Ever since he assumed the papal throne in 1939 Pope Pius XII has been accused of coddling Adolf Hitler.
He has even been held partly responsible for the Holocaust.
Resarch has shown, however, that Pius XII — who was virtually a captive of Hitler’s close ally Benito Mussolini — could not act overtly without imperiling Catholics under the rule of the Third Reich.
All efforts by Catholic bishops and clergy to denounce Nazism were met with brutal reprisals.
In the Netherlands, for instance, the Nazi occupiers retaliated to all condemnations by Catholic bishops by rounding up and executing Catholic lay people at random.
In Poland, the Catholic Church was dismantled, and it is estimated that over 1,800 priests died in concentration camps.
Pope Pius XII’s silence led to him being called “Hitler’s Pope.”
Now we have Pope Francis, who is no one’s captive, and who could speak freely about repression in Cuba without fear of brutal reprisals, even within Cuba, for the Castro regime now depends on the Catholic Church for many social services.
Yet Francis, who is not just silent, but overtly speaks and acts as if he has a fondness for the Castro regime, has yet to earn the title “Castro’s Pope.”
This double standard is examined by Father Dwight Longenecker.
Francis: Castro’s Pope?
by Father Dwight Longenecker
Remember when the secular Catholic hating media started crowing about Pius XII being “Hitler’s Pope”?
Funny how they thought it was wonderful when Popes John Paul II, Benedict XVI, B16 and Francis all paid a visit to Cuba and knocked on Castro’s door.
History is now showing that Pope Pius XII put up stout resistance to the Nazis as he was able.
Pope John Paul II, Benedict XVI and Francis have taken a more diplomatic approach to Castro’s regime–visiting the murderous tyrant and hoping by diplomacy to do some good.
Pope Francis went so far as to express “sorrow” at the death of Castro.
Pius XII handled Hitler with diplomacy as well, but think of the brouhaha if Pius XII would have written to the Hitler family at the dictator’s death expressing “sorrow” at his loss.
To be consistent, shouldn’t the secular media be finger pointing and name calling Francis as “Castro’s Pope”?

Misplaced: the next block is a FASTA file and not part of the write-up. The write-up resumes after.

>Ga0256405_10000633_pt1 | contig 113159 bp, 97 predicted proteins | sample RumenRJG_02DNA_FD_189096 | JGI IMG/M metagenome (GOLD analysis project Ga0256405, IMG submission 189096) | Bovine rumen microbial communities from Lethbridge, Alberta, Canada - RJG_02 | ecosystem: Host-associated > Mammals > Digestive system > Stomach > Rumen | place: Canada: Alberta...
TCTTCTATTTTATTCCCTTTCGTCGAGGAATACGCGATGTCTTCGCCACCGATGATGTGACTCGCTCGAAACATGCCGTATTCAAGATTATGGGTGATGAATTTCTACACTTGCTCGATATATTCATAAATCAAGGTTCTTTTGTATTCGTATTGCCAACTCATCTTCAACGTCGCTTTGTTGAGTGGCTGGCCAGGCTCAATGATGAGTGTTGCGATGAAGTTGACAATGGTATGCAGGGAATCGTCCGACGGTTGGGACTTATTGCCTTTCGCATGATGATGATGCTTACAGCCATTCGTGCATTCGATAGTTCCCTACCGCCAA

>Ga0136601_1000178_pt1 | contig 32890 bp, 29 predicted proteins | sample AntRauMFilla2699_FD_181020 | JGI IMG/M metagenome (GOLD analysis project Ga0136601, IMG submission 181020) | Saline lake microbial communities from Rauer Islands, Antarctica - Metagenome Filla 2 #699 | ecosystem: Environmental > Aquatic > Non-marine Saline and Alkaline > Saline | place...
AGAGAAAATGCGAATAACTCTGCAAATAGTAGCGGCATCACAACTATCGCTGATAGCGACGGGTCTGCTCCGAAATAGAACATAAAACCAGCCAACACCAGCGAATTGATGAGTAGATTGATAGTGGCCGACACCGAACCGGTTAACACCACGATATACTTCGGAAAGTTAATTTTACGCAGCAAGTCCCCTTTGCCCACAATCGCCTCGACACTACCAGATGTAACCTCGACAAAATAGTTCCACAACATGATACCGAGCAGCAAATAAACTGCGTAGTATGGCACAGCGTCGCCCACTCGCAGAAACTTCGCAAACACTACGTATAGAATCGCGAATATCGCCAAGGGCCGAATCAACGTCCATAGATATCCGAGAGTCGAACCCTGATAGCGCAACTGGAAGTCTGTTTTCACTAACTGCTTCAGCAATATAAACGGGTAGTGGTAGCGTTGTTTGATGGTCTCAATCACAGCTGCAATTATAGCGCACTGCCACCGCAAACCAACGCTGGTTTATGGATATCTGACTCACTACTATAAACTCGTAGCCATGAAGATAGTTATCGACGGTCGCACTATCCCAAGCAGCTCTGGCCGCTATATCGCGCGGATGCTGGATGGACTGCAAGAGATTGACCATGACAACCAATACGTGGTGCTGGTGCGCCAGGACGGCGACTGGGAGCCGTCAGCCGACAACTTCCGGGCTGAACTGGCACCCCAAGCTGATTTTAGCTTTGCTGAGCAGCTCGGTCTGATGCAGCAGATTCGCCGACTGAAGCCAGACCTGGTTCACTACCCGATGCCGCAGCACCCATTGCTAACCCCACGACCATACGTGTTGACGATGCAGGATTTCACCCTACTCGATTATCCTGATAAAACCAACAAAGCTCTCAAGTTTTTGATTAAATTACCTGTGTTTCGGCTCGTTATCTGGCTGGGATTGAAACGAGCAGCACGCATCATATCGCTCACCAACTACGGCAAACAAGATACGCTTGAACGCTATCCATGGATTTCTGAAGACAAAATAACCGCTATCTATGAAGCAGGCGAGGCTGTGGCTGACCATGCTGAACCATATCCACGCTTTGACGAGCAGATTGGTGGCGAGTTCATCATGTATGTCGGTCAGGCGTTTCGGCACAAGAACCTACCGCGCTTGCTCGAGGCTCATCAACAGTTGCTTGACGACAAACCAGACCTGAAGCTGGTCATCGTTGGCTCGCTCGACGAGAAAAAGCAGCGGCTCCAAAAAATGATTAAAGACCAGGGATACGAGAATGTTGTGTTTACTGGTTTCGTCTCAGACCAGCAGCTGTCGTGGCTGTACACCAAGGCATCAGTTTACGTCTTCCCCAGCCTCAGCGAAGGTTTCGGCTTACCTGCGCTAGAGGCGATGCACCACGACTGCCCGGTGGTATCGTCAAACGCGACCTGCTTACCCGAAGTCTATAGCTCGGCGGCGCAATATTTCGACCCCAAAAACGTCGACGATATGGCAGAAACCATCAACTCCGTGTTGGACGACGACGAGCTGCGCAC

But no, in True (deau) style most of them are giving the Cuban Mao a hero’s send off and presumably think Pope Francis is a marvelous fellow.
Don’t get me wrong. I think Pope Francis struck the right tone in being personal and pastoral, but it wouldn’t go amiss in the days to come if our Catholic leaders and media people were a bit more clear about Castro’s horrible legacy.
Furthermore, in addition to the personal condolences to the family of the deceased it would be great to hear an official statement from either the Vatican or the Cuban bishops along these lines:
“While we greet the death of any person with sadness, and offer sincere condolences to the family of Fidel Castro. We pray for the repose of his soul, hoping that in his final hours he may have turned to Christ Jesus in repentance and faith.
We also offer our prayers and condolences to the families of those he and his regime imprisoned, tortured and murdered. We pray that with his departure the shadow over Cuba might be lifted and true freedom and prosperity will be established for all Cubans.”
Will we hear that, or will we be presented with some wishy washy Liberation theology mumbo jumbo?
And, in case you wish to compare Father Longenecker’s wishful rendition of a proper papal message (above in light purple font) to the one actually sent by Papa Che to King Raul upon the death of Fidel, here is the full text:
On receiving the sad news of the death of your dear brother, His Excellency Mister Fidel Alejandro Castro Ruz, former president of the State Council and of the Government of the Republic of Cuba, I express my sentiments of sorrow to Your Excellency and other family members of the deceased dignitary, as well as to the people of this beloved nation. At the same time, I offer prayers to the Lord for his rest and I entrust the whole Cuban people to the maternal intercession of our Lady of the Charity of El Cobre, patroness of that country.